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Gary police looking at enforcing alarm ordinance

Updated: April 12, 2012 9:59AM



GARY — More than nine years ago, the City Council passed an ordinance designed to reduce the number of false residential alarms police receive.

To date, the ordinance has not been enforced.

Chief Wade Ingram issued a memo to patrol units last month saying that beginning Monday, March 12, officers could begin issuing citations when they respond to three false alarms in a 90-day period.

Unable to answer questions about where the fines would be deposited and how the money would be used, city officials announced last week a delay in enforcement.

Mayor Karen Freeman-Wilson’s spokesperson Chelsea Whittington told the Post-Tribune, “The language is being tweaked for clarity along with the items you addressed in your questions.”

She said the city hopes to have it ready by March 31, but was couldn’t say whether the council would be presented with amendments.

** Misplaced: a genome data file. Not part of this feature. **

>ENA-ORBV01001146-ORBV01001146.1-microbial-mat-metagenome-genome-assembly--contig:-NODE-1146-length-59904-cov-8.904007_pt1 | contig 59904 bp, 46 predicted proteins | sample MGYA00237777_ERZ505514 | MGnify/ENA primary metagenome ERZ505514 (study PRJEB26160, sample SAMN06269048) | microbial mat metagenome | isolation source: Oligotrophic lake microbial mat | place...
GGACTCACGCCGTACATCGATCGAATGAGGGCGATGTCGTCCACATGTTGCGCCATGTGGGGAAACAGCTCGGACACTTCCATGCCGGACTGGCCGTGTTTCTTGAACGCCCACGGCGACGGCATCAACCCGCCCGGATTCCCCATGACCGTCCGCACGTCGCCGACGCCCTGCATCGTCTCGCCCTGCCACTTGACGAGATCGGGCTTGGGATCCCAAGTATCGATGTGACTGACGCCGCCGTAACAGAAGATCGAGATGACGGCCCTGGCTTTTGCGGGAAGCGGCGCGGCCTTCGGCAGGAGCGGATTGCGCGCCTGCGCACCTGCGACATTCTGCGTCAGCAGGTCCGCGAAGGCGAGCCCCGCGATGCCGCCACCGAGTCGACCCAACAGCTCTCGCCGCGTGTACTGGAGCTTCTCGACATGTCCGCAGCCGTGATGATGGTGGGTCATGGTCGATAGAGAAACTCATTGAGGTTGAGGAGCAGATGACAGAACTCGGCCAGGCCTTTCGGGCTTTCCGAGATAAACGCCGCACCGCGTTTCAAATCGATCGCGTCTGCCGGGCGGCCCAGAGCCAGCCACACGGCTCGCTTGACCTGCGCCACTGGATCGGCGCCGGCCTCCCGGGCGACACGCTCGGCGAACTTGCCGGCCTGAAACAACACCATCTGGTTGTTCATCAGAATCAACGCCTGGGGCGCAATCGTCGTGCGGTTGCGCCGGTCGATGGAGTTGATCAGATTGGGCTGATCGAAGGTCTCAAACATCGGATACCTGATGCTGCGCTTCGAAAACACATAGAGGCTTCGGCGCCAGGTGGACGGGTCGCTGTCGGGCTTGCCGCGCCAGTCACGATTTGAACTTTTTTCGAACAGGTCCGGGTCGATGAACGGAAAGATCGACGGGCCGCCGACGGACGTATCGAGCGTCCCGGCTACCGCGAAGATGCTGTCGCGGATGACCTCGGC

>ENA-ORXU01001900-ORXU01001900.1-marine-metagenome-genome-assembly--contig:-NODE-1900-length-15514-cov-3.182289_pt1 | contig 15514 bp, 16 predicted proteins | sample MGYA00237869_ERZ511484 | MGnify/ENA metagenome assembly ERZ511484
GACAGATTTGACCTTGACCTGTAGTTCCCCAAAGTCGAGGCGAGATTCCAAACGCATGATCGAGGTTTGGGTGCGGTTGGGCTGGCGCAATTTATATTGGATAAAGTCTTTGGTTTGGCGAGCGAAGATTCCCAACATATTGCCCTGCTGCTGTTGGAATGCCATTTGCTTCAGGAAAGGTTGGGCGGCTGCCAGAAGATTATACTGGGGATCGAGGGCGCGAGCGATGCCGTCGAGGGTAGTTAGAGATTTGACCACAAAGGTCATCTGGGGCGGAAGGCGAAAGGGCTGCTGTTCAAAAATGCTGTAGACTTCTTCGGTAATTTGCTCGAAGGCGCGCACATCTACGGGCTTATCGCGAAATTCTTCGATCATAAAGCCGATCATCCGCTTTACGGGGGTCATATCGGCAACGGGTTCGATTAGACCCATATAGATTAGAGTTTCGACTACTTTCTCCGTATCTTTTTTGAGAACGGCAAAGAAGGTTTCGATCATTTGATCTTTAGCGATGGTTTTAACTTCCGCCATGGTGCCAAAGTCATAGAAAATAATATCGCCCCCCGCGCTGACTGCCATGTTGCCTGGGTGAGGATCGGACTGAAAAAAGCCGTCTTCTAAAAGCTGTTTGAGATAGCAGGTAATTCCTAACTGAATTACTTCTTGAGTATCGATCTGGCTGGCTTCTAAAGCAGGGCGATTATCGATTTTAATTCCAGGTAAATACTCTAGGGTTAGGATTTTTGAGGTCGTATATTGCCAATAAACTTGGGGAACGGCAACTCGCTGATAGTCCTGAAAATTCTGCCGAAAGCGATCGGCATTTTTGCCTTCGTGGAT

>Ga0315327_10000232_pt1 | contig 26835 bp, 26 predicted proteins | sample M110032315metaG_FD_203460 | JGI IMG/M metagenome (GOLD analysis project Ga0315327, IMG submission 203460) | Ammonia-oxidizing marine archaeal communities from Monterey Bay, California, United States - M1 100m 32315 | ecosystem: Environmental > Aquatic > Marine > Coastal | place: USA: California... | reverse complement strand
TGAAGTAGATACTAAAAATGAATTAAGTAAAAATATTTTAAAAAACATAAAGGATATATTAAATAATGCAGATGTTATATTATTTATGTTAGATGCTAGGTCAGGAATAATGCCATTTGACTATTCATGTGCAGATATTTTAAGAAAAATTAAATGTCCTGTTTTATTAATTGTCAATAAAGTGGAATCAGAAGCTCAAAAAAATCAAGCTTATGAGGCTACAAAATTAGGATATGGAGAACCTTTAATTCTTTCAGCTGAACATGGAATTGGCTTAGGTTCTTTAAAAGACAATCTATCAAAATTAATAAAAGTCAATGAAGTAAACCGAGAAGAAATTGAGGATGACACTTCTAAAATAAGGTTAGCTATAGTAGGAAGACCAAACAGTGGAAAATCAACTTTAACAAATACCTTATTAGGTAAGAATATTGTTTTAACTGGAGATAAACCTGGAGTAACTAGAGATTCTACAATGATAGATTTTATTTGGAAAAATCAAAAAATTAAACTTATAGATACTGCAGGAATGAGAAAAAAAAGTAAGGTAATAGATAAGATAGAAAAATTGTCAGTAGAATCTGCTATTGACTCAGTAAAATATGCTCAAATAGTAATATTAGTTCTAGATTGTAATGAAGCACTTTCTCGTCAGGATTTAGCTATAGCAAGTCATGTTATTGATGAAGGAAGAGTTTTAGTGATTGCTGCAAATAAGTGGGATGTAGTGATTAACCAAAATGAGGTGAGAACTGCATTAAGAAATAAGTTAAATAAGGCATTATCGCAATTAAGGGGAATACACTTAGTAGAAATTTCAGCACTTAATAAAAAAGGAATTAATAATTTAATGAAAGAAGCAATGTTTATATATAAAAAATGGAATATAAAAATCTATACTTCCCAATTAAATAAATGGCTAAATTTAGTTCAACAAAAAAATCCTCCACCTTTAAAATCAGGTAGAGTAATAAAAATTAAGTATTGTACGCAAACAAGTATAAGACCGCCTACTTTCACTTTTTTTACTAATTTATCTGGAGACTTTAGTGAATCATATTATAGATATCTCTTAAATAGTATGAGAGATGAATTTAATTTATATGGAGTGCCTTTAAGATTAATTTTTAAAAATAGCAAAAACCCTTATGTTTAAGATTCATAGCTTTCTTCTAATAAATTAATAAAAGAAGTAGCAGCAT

In January 2003, the council passed the ordinance that would require inspections of residential and commercial alarms and fines when they activate too often without cause.

For years, Gary police have been challenged by a high volume of false alarms, especially during daylight hours.

At the time, police administrators and Fraternal Order of Police leaders said the calls take attention away from more important events.

For officer safety, police procedure requires two units to respond to the calls.

But the repetition also creates complacency, and prior administrations expressed concern that officers expecting a routine call could be surprised and unprepared by an intruder.

The ordinance as written would have fines placed in a non-reverting 911 fund, but the pending consolidation of emergency dispatch centers in Lake County complicates the matter.

Whittington said Ingram will be meeting with the city’s legal advisors and the city clerk to work out pending issues.

She said when that happens, she will also have answers to the Post-Tribune’s questions about the condition of computer equipment, headsets and office furniture in Gary’s communication center.

Police spokeswoman Cpl. Gabrielle King said the chief predicted the ordinance could be enforced in about a month.

Reach reporter Lori Caldwell at 648-3258



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